A short circuit of Deep Thought

THE WRITER’S LIFE

Like a shit sandwich in the post, and like death, a computer crash is one of my life’s expectations. The postman delivered, my computer had a fit, but the world didn’t end and I didn’t die. I had to do some finding of the self though, in the worlds I’ve created.

Kasparov Deep ThoughtKasparov – Deep Thought. Game in one gate, Geek Magazine

I lost a few work-in-progress short stories but I still have the ideas, so I can start them again. I’d also written a fairly definitive post on how the world might end or not, as well as theorising some more on life, the universe and everything. It’s not lost as it’s still in my head, much as it was in Arthur Dent’s at the end of the original Hitch Hiker’s Guide to the Galaxy.

The world’s current predicament is complex, with many actors and possibilities. In an age where the daily news is sometimes like watching a surreal cartoon, where disinformation and misinformation have devalued (or destroyed) democracy, it’s easiest to just cut through everything that’s unpredictable and variable leading up to to an outcome and just think of the latter: the ultimate goals, or how the film ends (spoiler alert).

I’ve written before of how humankind needs a common focus. In the absence of a previously-undetected alien invasion to unite warring factions against a common foe, the world and its population needs a unifying cause. The planet we all share with those who were here before (the animals) might be a good starting point. Given our stunted evolution, this is the only planet we have.

We’re essentially witnessing the beginning of World War 3, and it’s a technological war between left and right. If we’re ever to evolve as a species beyond our technological age and into an exploratory era, we need to sort ourselves out. The main problem on Earth is that as it stands, there isn’t enough room for everyone.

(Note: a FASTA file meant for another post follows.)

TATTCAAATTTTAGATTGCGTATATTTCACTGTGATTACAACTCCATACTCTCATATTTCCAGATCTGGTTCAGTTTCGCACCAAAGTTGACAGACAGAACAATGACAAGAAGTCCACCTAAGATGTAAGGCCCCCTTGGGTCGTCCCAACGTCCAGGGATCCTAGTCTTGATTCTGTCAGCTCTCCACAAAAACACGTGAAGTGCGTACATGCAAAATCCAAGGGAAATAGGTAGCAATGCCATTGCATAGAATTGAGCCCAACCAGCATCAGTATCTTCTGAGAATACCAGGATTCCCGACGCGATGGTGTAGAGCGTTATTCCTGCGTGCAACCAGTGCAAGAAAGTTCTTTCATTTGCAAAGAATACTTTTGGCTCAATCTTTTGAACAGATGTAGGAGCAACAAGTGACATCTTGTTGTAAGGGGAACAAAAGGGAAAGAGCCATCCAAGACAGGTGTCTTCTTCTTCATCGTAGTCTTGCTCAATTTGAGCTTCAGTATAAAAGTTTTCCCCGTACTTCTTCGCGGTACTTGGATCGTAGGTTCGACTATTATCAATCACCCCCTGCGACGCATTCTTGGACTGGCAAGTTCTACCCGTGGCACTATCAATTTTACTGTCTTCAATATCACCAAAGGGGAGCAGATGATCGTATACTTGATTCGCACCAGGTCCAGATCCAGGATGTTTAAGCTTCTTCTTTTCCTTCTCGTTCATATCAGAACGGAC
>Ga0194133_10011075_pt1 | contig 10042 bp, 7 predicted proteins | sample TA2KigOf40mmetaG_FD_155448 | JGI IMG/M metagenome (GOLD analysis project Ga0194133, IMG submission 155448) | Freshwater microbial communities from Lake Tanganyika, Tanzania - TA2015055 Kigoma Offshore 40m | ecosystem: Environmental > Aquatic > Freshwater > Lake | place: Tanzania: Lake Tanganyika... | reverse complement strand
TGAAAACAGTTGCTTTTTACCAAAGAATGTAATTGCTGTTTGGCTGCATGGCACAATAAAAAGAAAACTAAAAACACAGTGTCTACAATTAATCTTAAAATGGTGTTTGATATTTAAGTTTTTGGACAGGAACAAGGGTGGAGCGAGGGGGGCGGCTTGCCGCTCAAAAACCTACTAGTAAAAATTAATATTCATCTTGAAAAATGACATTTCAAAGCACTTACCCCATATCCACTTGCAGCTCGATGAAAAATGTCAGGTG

The right-wing solution is population reduction. We see it in the domestic and foreign policies of the US and UK, where social cleansing is sold as protectionist security. We’re lied to about threats, but a gullible population will believe what it’s told if it’s repeated enough.

The geopolitical stage is set for any number of conflicts which could escalate into global war, with 90% of the world’s nuclear weapons controlled by Trump and Putin, the former a neo-Hitler personified, looking to purify the planet’s population through extermination. Such short-term, blinkered vision, typical of fascists. At the moment, some kind of war seems as inevitable as my computer crash. Even if no-one presses a button, the unrest is palpable and in the UK at least, I foresee an uprising. Like much else, that’s another story for another time, now that I have the typewriter back.

There’s another way, but the time and co-operation it would need is probably beyond humanity as it stands, on the brink of war. The other way is for us to return much of the planet to the animals, to convert to vegetarianism, or eat lab-grown meat.

We use more land for our livestock and to grow food for them than we occupy ourselves. If we accept that we’re not entitled to eat someone who has to die to feed us, we’re out of arguments to eat meat (not that that one’s a good one). Meat grown in the lab is grown from stem cells, just like in a real animal. The only difference is it doesn’t come from an actual sentient, self-determining being. If that remains anyone’s reason to eat, they themselves ought to be eaten. It’s another story I can write now I’ve reclaimed the computer.

In yet another story, we free up all that land which imprisons populations destined for slaughter, nature reclaims it and there’s plenty of room for us all to live together.

There’s a third way, which involves the far right getting its own way by the introduction of a species test. Being sub-human, they all fail and are used as food for those who insist on eating meat.